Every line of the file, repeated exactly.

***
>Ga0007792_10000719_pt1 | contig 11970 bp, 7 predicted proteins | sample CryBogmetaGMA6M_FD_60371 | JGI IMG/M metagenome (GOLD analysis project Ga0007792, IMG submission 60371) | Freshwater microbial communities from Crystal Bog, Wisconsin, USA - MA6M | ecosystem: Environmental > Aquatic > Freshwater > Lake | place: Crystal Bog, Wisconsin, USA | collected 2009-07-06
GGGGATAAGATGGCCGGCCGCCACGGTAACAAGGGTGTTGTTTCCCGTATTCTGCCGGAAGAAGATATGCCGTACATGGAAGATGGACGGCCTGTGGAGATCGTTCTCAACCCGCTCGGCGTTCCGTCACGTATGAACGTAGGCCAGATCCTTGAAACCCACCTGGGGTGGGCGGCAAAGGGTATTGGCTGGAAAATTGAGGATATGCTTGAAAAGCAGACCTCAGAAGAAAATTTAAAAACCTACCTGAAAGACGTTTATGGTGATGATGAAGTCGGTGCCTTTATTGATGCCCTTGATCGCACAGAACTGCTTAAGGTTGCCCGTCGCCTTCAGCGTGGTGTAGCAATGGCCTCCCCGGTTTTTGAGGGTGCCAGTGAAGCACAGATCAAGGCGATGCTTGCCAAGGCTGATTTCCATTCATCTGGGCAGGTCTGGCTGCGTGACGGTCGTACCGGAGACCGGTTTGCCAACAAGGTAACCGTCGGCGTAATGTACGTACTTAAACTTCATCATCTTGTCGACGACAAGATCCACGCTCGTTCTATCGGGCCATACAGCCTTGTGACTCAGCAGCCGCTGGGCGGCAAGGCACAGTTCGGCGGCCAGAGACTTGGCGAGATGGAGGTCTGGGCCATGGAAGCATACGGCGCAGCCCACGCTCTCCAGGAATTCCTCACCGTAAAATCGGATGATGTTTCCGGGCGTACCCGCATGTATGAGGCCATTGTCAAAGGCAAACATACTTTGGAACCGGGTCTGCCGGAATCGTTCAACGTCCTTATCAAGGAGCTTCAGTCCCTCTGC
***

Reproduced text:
>Ga0007792_10000719_pt1 | contig 11970 bp, 7 predicted proteins | sample CryBogmetaGMA6M_FD_60371 | JGI IMG/M metagenome (GOLD analysis project Ga0007792, IMG submission 60371) | Freshwater microbial communities from Crystal Bog, Wisconsin, USA - MA6M | ecosystem: Environmental > Aquatic > Freshwater > Lake | place: Crystal Bog, Wisconsin, USA | collected 2009-07-06
GGGGATAAGATGGCCGGCCGCCACGGTAACAAGGGTGTTGTTTCCCGTATTCTGCCGGAAGAAGATATGCCGTACATGGAAGATGGACGGCCTGTGGAGATCGTTCTCAACCCGCTCGGCGTTCCGTCACGTATGAACGTAGGCCAGATCCTTGAAACCCACCTGGGGTGGGCGGCAAAGGGTATTGGCTGGAAAATTGAGGATATGCTTGAAAAGCAGACCTCAGAAGAAAATTTAAAAACCTACCTGAAAGACGTTTATGGTGATGATGAAGTCGGTGCCTTTATTGATGCCCTTGATCGCACAGAACTGCTTAAGGTTGCCCGTCGCCTTCAGCGTGGTGTAGCAATGGCCTCCCCGGTTTTTGAGGGTGCCAGTGAAGCACAGATCAAGGCGATGCTTGCCAAGGCTGATTTCCATTCATCTGGGCAGGTCTGGCTGCGTGACGGTCGTACCGGAGACCGGTTTGCCAACAAGGTAACCGTCGGCGTAATGTACGTACTTAAACTTCATCATCTTGTCGACGACAAGATCCACGCTCGTTCTATCGGGCCATACAGCCTTGTGACTCAGCAGCCGCTGGGCGGCAAGGCACAGTTCGGCGGCCAGAGACTTGGCGAGATGGAGGTCTGGGCCATGGAAGCATACGGCGCAGCCCACGCTCTCCAGGAATTCCTCACCGTAAAATCGGATGATGTTTCCGGGCGTACCCGCATGTATGAGGCCATTGTCAAAGGCAAACATACTTTGGAACCGGGTCTGCCGGAATCGTTCAACGTCCTTATCAAGGAGCTTCAGTCCCTCTGC